In Part One of "It's (Just) the Way that I Love You," I gave you an overview, a "broad brush" of Intimate Partner Violence/Abuse (IPV/A), defining and explaining this horrific, demoralizing, and potentially life-threatening behavior. Now, I'm drilling down on it -- focusing on the abuser's behavior.
So, can an abuser really control his or her behavior? Without a doubt! Actually, they do it all the time. But before going further, let's recap what IPV/A is all about.
According to the National Coalition of Domestic Violence, IPV/A is the "pattern of behavior used to establish power and control through fear and intimidation, often including the threat or use of violence, when on e person believes that they are entitled to control another." The National Coalition of Anti-Violence Programs defines it as "a pattern of behaviors utilized by one partner (the abuser or batterer) to exert and maintain control over another person (the survivor or victim) where there exists an intimate, loving and dependent relationship."
Statistics show that this form of abuse occurs with similar frequency as in heterosexual relationships. Additionally, new research suggests that a greater percentage of LGBTI individuals are living in fear of an abusive partner than previously thought. And each year, between 50,000-100,000 lesbians (or more) and as many as 500,000 (or more) gay men are battered, and about one in four LGBTI relationships/partnerships are abusive in some way.
According to psychologists and authors Jeanne Segal and Melinda Smith, "Domestic violence and abuse are used for one purpose and one purpose only: to gain and maintain total control over you. An abuser doesn't 'play fair.' Abusers use fear, guilt, shame, and
intimidation to wear you down and keep you under his or her 'thumb.' Your abuser may also threaten you, hurt you, or hurt those around you."
Segal and Smith add, "The bottom line is that abusive behavior is never acceptable, whether it's coming from a man, a woman, a teenager, or an older adult. You deserve to feel valued, respected, and safe."
So again, can abusers really control their behavior? Segal and Smith state:
· Abusers pick and choose whom to abuse. They don't insult, threaten, or physically attack everyone who gives them grief. Typically, they save their abuse for those they claim to love.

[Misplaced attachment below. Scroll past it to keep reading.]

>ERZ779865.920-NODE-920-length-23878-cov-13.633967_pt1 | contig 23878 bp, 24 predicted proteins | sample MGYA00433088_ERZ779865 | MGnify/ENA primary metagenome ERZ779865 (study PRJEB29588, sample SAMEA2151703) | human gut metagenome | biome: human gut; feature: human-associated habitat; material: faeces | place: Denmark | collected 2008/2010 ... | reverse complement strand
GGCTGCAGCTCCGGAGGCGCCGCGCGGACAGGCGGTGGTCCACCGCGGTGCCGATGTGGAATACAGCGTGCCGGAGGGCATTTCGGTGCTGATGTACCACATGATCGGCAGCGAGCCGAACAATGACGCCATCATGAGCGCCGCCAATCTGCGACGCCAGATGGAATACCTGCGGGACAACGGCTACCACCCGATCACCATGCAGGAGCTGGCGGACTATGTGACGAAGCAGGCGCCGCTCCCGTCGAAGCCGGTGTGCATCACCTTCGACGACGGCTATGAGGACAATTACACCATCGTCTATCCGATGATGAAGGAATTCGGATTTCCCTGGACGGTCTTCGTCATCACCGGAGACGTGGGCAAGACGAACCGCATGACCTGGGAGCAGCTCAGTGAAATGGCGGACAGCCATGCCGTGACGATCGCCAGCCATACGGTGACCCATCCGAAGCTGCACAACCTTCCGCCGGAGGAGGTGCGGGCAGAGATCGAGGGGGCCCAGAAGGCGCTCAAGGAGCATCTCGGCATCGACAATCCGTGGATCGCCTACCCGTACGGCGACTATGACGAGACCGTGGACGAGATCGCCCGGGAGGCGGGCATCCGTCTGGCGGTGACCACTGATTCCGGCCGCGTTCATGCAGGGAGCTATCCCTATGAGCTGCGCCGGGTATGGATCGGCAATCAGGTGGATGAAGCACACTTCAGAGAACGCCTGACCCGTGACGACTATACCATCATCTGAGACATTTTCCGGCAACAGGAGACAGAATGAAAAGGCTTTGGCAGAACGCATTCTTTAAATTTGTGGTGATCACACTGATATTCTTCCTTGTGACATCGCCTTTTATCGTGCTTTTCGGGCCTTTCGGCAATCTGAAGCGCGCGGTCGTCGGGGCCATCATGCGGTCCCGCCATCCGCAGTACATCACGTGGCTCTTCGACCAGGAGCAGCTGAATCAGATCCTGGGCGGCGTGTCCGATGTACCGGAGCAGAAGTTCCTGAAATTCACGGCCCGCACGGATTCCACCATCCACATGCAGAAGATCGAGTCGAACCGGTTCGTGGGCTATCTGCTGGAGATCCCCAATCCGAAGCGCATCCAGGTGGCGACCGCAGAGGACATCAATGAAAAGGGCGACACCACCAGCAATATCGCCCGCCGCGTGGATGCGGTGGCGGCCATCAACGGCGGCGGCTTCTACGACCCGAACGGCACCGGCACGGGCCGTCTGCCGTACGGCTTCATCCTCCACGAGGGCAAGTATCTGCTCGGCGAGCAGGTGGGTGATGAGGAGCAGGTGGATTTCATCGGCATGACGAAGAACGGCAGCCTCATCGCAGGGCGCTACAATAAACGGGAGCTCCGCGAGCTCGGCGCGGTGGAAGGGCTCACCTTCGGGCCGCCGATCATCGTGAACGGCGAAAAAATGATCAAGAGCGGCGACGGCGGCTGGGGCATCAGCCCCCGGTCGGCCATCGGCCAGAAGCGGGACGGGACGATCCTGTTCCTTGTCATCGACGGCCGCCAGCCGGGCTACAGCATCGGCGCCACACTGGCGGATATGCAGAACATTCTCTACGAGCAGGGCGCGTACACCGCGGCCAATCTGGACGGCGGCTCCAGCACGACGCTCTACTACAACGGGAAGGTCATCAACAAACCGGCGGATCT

· Abusers carefully choose when and where to strike. They control themselves until no one else is present to witness their abusive behavior.
· Abusers are able to stop their abusive behavior when it benefits them. Most abusers are NOT out of control. When it's to their advantage, they're able to immediately end their abusive behavior (for example, when the police arrive or the boss calls).
· Violent abusers usually direct their blows where they won't be seen. Instead of acting out in a mindless rage, many physically violent abusers carefully aim their blows where the bruises and marks won't show.
Segal and Smith write that abusers employ a variety of methods and schemes to manipulate you and wield their power. These include:
· Dominance. Abusers need to feel in charge of the relationship. They will make decisions for you, tell you what to do--and expect you to obey without question. He/she may treat you like a child, slave, or even as a possession.
· Humiliation. Abusers will do everything to make you feel bad about yourself or defective in some way. After all, if you believe you're worthless and that no one else will want you, you're less likely to leave. Insults, name-calling, shaming, and public put-downs are all weapons of abuse designed to eat away at your self-esteem and make you feel powerless.
· Isolation. In efforts to increase your dependence, abusers will cut you off from the outside world by stopping you from seeing family and friends, or even preventing you from going to work or school. .
· Intimidation. Your abuser may use a number of tactics designed to frighten you into submission. These include making threatening looks/gestures, displaying weapons, destroying property, etc. The clear message is that if you do not do as you're told, there will be violent consequences.
· Threats. Abusers commonly use threats to keep their partners from leaving, or to scare them into dropping criminal charges. Such tactics include threatening to hurt/kill you, family members, and even pets.
Part three of "It's (Just) the Way that I Love You," my next column, will detail the complete cycle of IPV/A. If you or someone you know is experiencing IPV/A, call: the National Domestic Violence Hotline (1-800-799-7233) or the Gay Men's Domestic Violence Project Hotline (1-800-832-1901). And always remember: it ain't (just) the way that he/she loves you.
Wyatt O'Brian Evans is a journalist, instructor, motivational speaker and author of "Nothing Can Tear Us Apart--Uncensored" (gay/ethnic), and "RAGE!", its upcoming sequel. You may visit Wyatt at: www.wyattobrianevans.com, and follow him on
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